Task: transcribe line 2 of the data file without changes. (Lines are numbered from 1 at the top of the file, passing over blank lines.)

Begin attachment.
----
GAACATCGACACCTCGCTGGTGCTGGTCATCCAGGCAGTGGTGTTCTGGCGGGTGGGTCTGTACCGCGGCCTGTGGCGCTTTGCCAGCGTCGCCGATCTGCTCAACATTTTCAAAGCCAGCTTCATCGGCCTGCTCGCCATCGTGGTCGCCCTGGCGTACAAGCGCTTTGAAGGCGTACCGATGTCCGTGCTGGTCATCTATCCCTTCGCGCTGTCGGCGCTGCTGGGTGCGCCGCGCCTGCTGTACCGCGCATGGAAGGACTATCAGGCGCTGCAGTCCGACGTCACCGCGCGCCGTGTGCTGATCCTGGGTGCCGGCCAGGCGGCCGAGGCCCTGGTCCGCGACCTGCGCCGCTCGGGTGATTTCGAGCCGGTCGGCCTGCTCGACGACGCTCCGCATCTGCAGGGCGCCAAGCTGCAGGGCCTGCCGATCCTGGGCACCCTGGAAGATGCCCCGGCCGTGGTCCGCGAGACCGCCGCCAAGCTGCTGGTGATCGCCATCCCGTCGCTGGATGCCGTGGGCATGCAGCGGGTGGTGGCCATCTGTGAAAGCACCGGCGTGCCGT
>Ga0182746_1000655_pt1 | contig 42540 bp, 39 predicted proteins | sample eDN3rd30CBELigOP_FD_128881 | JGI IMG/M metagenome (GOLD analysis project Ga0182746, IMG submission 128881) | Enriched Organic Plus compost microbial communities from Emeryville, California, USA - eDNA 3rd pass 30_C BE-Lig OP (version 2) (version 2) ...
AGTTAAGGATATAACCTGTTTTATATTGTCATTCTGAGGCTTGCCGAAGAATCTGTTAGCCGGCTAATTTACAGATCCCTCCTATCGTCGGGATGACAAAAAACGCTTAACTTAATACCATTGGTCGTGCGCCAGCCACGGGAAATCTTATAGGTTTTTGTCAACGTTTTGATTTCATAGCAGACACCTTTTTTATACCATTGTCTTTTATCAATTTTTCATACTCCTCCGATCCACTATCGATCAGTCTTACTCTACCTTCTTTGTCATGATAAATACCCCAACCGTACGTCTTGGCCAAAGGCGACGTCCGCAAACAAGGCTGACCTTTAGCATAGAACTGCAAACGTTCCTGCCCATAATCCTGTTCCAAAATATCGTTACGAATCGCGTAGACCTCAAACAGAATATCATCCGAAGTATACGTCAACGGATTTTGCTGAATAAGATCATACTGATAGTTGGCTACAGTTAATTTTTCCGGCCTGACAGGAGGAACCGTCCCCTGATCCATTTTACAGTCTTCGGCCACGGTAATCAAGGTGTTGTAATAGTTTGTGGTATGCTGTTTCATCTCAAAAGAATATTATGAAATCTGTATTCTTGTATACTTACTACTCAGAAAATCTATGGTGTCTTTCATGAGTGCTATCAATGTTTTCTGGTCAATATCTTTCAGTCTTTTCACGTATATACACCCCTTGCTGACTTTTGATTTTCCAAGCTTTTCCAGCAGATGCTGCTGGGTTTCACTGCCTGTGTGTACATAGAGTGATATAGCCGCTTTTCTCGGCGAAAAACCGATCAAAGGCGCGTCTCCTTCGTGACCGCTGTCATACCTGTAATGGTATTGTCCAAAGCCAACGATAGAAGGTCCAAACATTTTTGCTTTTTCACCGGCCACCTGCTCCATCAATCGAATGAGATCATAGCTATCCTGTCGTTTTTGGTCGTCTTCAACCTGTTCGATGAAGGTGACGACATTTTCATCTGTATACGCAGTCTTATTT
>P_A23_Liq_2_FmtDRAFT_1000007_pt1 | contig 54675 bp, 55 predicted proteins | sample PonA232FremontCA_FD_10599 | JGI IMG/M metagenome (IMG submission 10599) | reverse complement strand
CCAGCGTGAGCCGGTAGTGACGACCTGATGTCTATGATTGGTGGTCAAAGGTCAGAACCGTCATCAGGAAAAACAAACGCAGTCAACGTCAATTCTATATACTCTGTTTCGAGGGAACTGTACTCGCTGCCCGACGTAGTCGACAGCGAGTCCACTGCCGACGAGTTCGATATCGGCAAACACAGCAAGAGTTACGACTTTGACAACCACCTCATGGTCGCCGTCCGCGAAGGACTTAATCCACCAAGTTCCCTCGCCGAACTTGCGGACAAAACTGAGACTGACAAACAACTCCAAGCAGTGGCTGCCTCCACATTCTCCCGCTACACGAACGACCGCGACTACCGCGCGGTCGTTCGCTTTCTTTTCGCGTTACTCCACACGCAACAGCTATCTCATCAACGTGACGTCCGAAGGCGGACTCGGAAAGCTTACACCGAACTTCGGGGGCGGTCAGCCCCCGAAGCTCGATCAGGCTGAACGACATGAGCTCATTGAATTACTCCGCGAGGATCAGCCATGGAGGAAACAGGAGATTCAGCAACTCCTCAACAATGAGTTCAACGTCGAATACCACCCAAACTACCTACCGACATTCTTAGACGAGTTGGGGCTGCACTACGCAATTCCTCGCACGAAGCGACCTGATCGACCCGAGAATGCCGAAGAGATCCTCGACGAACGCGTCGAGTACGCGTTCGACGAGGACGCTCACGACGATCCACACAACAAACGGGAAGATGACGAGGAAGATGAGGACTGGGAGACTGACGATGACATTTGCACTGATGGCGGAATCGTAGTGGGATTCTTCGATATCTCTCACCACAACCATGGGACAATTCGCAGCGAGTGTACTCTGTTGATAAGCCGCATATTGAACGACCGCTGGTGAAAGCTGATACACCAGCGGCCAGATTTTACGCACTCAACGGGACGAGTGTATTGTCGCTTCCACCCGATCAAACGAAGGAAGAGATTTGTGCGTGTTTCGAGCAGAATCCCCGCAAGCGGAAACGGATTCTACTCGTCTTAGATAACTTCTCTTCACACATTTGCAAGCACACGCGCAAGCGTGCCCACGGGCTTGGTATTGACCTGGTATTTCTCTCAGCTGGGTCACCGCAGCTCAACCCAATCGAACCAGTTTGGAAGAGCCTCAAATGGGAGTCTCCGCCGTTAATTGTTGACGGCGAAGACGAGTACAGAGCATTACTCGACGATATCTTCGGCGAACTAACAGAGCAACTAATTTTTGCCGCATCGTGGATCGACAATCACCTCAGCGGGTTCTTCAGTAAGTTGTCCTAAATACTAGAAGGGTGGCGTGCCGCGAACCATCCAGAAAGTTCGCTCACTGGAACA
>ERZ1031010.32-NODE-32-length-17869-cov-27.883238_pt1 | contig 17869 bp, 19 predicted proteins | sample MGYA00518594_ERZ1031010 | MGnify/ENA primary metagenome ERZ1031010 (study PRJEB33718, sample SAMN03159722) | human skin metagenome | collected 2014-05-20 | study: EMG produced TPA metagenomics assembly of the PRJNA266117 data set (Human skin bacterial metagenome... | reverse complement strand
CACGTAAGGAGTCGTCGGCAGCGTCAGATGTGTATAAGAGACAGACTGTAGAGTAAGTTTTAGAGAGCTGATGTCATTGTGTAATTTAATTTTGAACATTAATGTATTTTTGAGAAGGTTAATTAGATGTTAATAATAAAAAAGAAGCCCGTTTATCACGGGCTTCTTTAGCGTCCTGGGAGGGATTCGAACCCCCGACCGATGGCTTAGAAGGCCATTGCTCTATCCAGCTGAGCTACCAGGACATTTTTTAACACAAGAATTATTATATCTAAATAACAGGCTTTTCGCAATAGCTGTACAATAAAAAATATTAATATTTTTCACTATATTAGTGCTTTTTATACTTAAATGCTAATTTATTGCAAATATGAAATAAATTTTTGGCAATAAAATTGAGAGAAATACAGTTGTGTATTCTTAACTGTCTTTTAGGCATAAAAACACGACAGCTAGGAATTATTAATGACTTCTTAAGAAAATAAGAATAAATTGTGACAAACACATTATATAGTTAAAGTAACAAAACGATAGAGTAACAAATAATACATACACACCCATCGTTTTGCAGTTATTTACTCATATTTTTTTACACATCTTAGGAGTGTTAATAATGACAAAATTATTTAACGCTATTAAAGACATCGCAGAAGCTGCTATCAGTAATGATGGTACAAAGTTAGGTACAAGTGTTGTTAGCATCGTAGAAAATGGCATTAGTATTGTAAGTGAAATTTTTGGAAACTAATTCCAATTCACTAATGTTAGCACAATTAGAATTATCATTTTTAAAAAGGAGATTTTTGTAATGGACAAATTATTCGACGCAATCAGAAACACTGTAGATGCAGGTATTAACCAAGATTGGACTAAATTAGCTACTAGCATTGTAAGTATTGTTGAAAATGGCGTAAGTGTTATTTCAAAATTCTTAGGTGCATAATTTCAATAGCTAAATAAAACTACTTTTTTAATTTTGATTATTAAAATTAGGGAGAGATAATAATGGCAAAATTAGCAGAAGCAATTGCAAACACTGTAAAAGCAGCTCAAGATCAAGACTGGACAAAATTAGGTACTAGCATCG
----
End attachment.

>Ga0182746_1000655_pt1 | contig 42540 bp, 39 predicted proteins | sample eDN3rd30CBELigOP_FD_128881 | JGI IMG/M metagenome (GOLD analysis project Ga0182746, IMG submission 128881) | Enriched Organic Plus compost microbial communities from Emeryville, California, USA - eDNA 3rd pass 30_C BE-Lig OP (version 2) (version 2) ...